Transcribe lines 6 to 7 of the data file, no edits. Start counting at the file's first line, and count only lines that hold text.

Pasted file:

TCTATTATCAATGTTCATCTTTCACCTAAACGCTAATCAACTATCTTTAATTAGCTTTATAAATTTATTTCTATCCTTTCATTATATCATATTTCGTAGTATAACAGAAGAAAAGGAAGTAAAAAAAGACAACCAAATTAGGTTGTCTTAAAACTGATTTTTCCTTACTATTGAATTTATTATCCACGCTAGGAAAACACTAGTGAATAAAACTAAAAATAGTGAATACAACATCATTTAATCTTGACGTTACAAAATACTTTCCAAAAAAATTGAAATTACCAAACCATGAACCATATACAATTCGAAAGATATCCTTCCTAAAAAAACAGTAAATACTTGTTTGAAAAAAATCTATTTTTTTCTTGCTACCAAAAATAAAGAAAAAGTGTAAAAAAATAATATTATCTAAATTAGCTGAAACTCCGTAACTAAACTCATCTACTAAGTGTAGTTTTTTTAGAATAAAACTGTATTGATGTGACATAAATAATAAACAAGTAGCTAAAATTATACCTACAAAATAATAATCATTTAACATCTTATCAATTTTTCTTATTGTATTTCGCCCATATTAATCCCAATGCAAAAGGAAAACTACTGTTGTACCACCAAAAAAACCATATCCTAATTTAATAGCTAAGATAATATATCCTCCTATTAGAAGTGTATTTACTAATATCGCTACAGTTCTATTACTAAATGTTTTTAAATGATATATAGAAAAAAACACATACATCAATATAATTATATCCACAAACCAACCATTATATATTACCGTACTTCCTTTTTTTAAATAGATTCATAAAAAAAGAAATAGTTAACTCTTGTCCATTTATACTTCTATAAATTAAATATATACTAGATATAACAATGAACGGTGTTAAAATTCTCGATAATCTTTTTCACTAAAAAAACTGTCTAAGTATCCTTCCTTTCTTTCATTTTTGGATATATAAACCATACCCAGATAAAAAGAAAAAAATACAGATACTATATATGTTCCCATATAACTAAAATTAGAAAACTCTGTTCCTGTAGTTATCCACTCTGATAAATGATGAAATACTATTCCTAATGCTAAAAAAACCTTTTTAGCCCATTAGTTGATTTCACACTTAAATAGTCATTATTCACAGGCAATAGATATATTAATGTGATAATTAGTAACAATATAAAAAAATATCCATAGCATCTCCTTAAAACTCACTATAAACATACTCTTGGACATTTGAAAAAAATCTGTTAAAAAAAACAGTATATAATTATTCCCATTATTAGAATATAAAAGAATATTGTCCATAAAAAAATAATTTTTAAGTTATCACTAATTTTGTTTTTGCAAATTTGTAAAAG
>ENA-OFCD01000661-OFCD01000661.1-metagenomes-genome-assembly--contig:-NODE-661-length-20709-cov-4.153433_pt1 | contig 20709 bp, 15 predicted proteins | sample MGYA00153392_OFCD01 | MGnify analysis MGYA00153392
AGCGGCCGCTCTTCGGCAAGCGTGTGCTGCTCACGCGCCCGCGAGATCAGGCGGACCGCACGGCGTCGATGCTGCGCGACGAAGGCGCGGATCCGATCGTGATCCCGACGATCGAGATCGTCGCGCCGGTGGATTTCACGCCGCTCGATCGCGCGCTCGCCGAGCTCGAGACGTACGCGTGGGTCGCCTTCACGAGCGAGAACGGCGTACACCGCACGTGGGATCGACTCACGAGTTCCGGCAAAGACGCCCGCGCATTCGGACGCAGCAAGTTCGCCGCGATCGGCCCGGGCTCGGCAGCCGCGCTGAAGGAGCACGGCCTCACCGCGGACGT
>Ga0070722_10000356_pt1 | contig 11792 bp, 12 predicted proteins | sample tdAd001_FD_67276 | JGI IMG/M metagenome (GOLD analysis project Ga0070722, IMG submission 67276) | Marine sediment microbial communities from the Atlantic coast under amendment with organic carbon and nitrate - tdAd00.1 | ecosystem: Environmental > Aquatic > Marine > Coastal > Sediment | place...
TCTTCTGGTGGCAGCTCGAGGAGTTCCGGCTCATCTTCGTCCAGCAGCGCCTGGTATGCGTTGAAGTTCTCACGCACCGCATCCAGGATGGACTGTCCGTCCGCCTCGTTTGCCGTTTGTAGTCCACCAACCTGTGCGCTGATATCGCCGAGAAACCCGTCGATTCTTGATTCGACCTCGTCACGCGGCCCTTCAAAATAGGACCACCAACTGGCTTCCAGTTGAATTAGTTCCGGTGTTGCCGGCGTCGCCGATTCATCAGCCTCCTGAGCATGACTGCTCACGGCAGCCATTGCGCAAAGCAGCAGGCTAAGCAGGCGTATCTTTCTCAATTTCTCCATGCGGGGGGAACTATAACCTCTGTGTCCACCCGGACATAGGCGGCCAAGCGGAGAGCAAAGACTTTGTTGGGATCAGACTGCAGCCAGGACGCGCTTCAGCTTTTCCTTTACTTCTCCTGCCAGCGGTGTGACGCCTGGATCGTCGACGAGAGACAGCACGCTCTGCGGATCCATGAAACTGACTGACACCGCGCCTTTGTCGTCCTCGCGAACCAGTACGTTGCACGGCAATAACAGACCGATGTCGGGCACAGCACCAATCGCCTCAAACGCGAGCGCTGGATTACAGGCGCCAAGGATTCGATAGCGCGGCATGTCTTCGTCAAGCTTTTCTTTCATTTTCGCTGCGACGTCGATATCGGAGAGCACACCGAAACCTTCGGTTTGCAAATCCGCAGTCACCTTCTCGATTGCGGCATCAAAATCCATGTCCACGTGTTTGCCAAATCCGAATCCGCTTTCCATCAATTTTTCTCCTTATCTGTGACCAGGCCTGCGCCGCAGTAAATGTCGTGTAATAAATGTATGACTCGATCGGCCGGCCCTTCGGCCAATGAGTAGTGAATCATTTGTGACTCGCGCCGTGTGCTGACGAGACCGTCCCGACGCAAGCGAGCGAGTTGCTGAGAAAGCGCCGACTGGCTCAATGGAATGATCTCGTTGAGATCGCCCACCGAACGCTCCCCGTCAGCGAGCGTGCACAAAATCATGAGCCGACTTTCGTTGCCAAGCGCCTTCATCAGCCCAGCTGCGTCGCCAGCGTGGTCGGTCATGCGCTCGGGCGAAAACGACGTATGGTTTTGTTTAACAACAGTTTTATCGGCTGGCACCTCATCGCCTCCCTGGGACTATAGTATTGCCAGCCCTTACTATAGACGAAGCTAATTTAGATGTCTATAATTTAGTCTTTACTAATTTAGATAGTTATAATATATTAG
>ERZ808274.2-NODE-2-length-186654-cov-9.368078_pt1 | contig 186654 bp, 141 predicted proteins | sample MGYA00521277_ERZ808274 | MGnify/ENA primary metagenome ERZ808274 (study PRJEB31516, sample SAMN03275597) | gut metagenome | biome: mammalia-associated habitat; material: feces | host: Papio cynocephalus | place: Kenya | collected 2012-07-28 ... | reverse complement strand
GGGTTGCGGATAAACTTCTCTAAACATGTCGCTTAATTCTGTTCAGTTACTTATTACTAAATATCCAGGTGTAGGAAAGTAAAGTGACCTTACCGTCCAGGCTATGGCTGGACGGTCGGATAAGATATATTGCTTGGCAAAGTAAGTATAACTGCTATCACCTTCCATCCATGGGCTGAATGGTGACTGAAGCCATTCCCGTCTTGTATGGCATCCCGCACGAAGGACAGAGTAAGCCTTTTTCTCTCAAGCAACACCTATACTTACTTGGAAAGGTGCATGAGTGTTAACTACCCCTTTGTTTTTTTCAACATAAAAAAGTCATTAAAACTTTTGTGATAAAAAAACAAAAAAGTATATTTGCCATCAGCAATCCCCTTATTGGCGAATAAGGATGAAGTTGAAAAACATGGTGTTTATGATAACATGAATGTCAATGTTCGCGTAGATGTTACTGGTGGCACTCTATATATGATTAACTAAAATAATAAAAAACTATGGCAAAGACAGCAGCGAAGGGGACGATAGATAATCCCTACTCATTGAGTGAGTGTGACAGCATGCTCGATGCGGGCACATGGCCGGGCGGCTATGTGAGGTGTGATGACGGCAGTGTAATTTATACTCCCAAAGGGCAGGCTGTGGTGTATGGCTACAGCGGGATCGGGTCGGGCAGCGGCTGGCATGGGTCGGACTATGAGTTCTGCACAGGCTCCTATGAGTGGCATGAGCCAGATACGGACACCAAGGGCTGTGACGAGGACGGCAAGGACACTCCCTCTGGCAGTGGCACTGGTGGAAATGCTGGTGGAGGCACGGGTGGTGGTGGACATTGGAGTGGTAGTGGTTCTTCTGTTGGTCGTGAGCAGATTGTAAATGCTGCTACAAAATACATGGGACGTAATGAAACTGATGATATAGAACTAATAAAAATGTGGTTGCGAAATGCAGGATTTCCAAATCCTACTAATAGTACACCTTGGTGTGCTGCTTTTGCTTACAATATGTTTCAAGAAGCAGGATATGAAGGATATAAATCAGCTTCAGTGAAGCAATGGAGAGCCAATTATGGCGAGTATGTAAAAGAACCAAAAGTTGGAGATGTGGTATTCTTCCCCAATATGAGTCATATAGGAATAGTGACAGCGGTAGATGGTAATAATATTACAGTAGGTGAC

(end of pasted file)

>ERZ808274.2-NODE-2-length-186654-cov-9.368078_pt1 | contig 186654 bp, 141 predicted proteins | sample MGYA00521277_ERZ808274 | MGnify/ENA primary metagenome ERZ808274 (study PRJEB31516, sample SAMN03275597) | gut metagenome | biome: mammalia-associated habitat; material: feces | host: Papio cynocephalus | place: Kenya | collected 2012-07-28 ... | reverse complement strand
GGGTTGCGGATAAACTTCTCTAAACATGTCGCTTAATTCTGTTCAGTTACTTATTACTAAATATCCAGGTGTAGGAAAGTAAAGTGACCTTACCGTCCAGGCTATGGCTGGACGGTCGGATAAGATATATTGCTTGGCAAAGTAAGTATAACTGCTATCACCTTCCATCCATGGGCTGAATGGTGACTGAAGCCATTCCCGTCTTGTATGGCATCCCGCACGAAGGACAGAGTAAGCCTTTTTCTCTCAAGCAACACCTATACTTACTTGGAAAGGTGCATGAGTGTTAACTACCCCTTTGTTTTTTTCAACATAAAAAAGTCATTAAAACTTTTGTGATAAAAAAACAAAAAAGTATATTTGCCATCAGCAATCCCCTTATTGGCGAATAAGGATGAAGTTGAAAAACATGGTGTTTATGATAACATGAATGTCAATGTTCGCGTAGATGTTACTGGTGGCACTCTATATATGATTAACTAAAATAATAAAAAACTATGGCAAAGACAGCAGCGAAGGGGACGATAGATAATCCCTACTCATTGAGTGAGTGTGACAGCATGCTCGATGCGGGCACATGGCCGGGCGGCTATGTGAGGTGTGATGACGGCAGTGTAATTTATACTCCCAAAGGGCAGGCTGTGGTGTATGGCTACAGCGGGATCGGGTCGGGCAGCGGCTGGCATGGGTCGGACTATGAGTTCTGCACAGGCTCCTATGAGTGGCATGAGCCAGATACGGACACCAAGGGCTGTGACGAGGACGGCAAGGACACTCCCTCTGGCAGTGGCACTGGTGGAAATGCTGGTGGAGGCACGGGTGGTGGTGGACATTGGAGTGGTAGTGGTTCTTCTGTTGGTCGTGAGCAGATTGTAAATGCTGCTACAAAATACATGGGACGTAATGAAACTGATGATATAGAACTAATAAAAATGTGGTTGCGAAATGCAGGATTTCCAAATCCTACTAATAGTACACCTTGGTGTGCTGCTTTTGCTTACAATATGTTTCAAGAAGCAGGATATGAAGGATATAAATCAGCTTCAGTGAAGCAATGGAGAGCCAATTATGGCGAGTATGTAAAAGAACCAAAAGTTGGAGATGTGGTATTCTTCCCCAATATGAGTCATATAGGAATAGTGACAGCGGTAGATGGTAATAATATTACAGTAGGTGAC